Thu, Jan 01, 2004 - Page 2 News List

Taipower's nuclear budget frozen


Anti-nuclear groups yesterday urged the Legislative Yuan to review part of the state-run Taiwan Power Company's (Taipower) budget proposal, which asked for NT$3.92 billion this year to continue the Fourth Nuclear Power Plant construction project.

Being responsive to demonstrators, the Legislative Yuan's Economics and Energy Committee yesterday decided to freeze the allocation, which was earmarked for Taipower to maintain two reactors at the nuclear plant in the future.

Yesterday morning, dozens of anti-nuclear activists and residents from Kungliao township, Taipei County, where the controversial plant is situated, carried out a sit-in demonstration in front of the Legislative Yuan.

"The ruling party, the Democratic Progressive Party [DPP], should recall carefully how it opposed the project in the 1990s," said Wu Wen-tung (吳文通), spokesman for the Kungliao-based Yenliao Anti-Nuclear Self-Help Association.

The estimated cost of completing construction of the plant is NT$169.7 billion. In 1994, the Legislative Yuan passed an eight-year proposal by Taipower, which received NT$112.5 billion for construction purposes. At that time, most DPP lawmakers opposed the budget allocation.

Wu stressed that President Chen Shui-bian (陳水扁) promised to hold a referendum on the plant's future. Before the referendum is held, the government should halt the project and stop allocating related budgets, Wu said.

Activists of other environmental groups, including the Taiwan Environmental Protection Union and the Homemakers' Union and Foundation, joined the sit-in.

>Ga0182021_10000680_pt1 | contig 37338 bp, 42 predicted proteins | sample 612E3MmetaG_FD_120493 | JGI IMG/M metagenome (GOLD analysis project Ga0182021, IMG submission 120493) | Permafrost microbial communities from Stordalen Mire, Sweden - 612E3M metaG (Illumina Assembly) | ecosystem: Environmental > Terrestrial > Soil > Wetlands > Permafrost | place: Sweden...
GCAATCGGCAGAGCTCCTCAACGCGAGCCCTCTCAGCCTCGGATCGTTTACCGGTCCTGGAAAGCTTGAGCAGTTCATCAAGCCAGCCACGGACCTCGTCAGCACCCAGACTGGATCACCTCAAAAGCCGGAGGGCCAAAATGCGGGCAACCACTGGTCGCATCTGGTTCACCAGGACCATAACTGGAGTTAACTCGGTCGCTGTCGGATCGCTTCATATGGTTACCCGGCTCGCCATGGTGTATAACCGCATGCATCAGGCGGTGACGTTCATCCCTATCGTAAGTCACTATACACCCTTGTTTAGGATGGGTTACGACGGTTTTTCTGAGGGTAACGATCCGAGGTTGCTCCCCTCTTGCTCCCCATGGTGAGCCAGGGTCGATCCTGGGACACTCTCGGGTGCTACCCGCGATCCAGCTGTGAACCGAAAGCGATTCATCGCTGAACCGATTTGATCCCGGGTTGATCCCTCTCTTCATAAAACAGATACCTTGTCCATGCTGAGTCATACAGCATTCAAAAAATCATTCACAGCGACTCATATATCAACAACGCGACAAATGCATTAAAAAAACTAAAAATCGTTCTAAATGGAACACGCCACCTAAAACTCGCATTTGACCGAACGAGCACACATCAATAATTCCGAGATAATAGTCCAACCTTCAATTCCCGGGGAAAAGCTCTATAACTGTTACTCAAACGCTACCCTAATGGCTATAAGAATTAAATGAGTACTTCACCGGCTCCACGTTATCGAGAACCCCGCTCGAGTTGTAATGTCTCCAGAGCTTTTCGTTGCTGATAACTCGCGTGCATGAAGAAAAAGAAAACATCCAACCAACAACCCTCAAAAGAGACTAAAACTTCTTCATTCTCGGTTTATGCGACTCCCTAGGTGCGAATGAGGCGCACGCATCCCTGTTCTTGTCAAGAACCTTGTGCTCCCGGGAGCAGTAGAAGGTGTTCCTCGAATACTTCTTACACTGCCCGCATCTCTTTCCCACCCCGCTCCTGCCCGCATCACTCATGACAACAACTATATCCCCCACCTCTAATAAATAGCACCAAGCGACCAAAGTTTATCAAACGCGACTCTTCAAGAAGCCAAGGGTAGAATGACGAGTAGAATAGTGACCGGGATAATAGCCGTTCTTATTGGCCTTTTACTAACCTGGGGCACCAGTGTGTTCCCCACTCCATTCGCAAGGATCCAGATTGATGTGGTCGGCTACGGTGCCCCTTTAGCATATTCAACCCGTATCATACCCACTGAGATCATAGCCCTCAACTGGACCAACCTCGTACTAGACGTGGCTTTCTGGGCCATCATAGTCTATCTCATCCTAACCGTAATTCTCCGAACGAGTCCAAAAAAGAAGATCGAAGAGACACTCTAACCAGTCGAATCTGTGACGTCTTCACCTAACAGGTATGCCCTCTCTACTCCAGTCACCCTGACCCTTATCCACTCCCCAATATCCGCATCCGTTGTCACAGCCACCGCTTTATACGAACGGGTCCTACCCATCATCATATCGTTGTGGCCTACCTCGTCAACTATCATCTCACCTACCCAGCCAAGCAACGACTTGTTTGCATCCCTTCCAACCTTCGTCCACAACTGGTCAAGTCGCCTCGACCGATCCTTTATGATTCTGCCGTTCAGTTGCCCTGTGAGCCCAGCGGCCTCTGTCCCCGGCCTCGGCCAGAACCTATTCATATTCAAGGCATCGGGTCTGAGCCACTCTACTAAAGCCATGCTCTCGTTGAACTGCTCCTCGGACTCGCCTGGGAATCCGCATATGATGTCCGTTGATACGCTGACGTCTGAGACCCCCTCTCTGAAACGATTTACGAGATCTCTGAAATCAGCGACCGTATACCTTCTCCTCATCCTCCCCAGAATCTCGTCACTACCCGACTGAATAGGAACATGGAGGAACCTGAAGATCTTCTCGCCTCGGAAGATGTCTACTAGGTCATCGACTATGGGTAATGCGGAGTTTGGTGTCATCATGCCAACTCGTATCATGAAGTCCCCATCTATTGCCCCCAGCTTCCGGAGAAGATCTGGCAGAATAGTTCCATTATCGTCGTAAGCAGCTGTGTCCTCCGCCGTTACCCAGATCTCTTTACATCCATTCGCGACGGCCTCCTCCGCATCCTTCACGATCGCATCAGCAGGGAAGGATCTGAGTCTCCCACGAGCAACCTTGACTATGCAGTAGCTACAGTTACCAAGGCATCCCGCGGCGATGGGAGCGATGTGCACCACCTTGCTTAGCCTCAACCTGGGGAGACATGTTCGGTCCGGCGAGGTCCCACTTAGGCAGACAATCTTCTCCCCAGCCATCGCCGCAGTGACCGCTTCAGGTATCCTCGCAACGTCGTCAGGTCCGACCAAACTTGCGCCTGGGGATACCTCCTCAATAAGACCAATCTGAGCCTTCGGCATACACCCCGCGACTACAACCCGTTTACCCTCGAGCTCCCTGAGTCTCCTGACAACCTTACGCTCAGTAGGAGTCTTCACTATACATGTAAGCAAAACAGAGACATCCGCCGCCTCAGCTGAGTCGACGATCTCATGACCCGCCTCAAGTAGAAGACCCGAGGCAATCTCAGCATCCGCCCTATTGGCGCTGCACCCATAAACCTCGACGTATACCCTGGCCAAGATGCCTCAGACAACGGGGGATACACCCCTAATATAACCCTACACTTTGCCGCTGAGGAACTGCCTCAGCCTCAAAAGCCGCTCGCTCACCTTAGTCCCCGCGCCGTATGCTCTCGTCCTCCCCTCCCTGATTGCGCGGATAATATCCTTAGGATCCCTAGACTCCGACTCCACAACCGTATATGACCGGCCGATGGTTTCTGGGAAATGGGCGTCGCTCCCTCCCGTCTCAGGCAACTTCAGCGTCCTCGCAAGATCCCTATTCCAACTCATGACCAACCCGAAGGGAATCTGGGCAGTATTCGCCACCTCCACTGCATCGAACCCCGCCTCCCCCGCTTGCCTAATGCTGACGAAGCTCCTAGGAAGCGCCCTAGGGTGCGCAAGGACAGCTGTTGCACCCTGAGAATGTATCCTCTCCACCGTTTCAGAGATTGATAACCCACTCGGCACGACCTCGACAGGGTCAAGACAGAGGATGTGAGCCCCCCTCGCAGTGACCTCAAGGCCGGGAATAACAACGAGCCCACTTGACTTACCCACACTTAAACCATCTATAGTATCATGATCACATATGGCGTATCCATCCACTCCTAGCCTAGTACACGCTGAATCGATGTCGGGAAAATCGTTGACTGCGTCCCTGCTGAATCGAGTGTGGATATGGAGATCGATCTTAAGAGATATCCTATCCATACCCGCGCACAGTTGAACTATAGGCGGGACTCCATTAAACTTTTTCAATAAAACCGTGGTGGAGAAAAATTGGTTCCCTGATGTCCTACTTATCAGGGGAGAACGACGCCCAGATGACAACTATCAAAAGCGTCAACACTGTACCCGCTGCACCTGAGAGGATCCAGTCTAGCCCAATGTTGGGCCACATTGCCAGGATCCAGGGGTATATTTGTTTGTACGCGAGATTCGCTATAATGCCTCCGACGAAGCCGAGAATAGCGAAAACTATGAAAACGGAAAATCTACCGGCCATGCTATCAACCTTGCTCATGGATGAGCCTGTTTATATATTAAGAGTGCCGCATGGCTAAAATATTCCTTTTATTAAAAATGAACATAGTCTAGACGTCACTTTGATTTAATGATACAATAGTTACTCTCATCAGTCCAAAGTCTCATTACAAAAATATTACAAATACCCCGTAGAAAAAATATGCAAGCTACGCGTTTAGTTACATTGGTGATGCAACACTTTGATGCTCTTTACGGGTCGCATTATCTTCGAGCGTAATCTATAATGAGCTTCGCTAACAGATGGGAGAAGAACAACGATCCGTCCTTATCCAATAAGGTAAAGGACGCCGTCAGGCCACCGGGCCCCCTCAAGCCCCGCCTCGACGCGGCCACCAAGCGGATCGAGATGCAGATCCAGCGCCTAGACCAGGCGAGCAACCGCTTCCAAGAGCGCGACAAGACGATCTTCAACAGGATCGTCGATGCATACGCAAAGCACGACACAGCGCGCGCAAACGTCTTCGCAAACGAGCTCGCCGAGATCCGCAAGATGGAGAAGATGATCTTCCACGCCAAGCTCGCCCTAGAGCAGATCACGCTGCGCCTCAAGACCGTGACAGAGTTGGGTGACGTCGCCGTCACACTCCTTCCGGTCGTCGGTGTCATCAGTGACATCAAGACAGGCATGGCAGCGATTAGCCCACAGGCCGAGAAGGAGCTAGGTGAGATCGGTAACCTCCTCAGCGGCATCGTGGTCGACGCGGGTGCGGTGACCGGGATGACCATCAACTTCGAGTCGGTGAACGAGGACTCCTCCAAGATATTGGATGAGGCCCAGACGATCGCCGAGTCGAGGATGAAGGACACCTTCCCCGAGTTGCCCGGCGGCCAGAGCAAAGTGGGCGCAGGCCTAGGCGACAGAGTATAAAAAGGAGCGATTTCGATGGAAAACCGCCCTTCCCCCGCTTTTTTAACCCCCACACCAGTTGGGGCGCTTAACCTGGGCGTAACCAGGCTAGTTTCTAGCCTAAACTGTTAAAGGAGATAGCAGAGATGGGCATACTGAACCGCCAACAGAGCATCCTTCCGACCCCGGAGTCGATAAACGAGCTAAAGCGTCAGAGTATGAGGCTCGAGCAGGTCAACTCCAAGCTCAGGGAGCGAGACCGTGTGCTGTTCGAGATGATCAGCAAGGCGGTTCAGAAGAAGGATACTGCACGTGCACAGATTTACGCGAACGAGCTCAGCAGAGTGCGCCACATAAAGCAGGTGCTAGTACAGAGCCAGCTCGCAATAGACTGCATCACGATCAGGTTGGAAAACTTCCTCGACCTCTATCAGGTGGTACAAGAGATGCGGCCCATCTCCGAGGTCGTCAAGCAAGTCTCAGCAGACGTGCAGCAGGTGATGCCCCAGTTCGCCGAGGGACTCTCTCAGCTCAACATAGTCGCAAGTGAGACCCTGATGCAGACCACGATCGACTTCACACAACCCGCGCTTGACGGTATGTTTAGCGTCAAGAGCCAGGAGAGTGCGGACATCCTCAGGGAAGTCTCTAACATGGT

Activists said that giving taxpayer's money to Taipower was contradictory to the government's goal of turning Taiwan into a nuclear-free homeland.

Meanwhile, at a budget review meeting, DPP Legislator Eugene Jao (趙永清) said that allocating more money for the project would incur a financial loss.

"Before Taipower ensures nuclear safety and a referendum [on the plant's future] is held, I suggest that not a cent more should be allocated for the project," Jao said.

The committee accepted Jao's suggestion, which was supported by some lawmakers. Depending on the result of further negotiations between the parties in March at a legislative assembly meeting, Taipower might this year not receive any money for the project.

According to Yang Jiao-yen (楊嬌豔), a legislative assistant to Jao, Taipower will propose an additional budget of NT$52.3 billion for the plant in the next parliamentary session, but might face similar opposition.

In September, Taipower officials reported to the Ministry of Economic Affairs, which supervises state-run companies, saying that the additional NT$52.3 billion is necessary for completing construction of the plant.

According to Taipower, in an ideal situation, the plant will begin operating commercially in July 2006.

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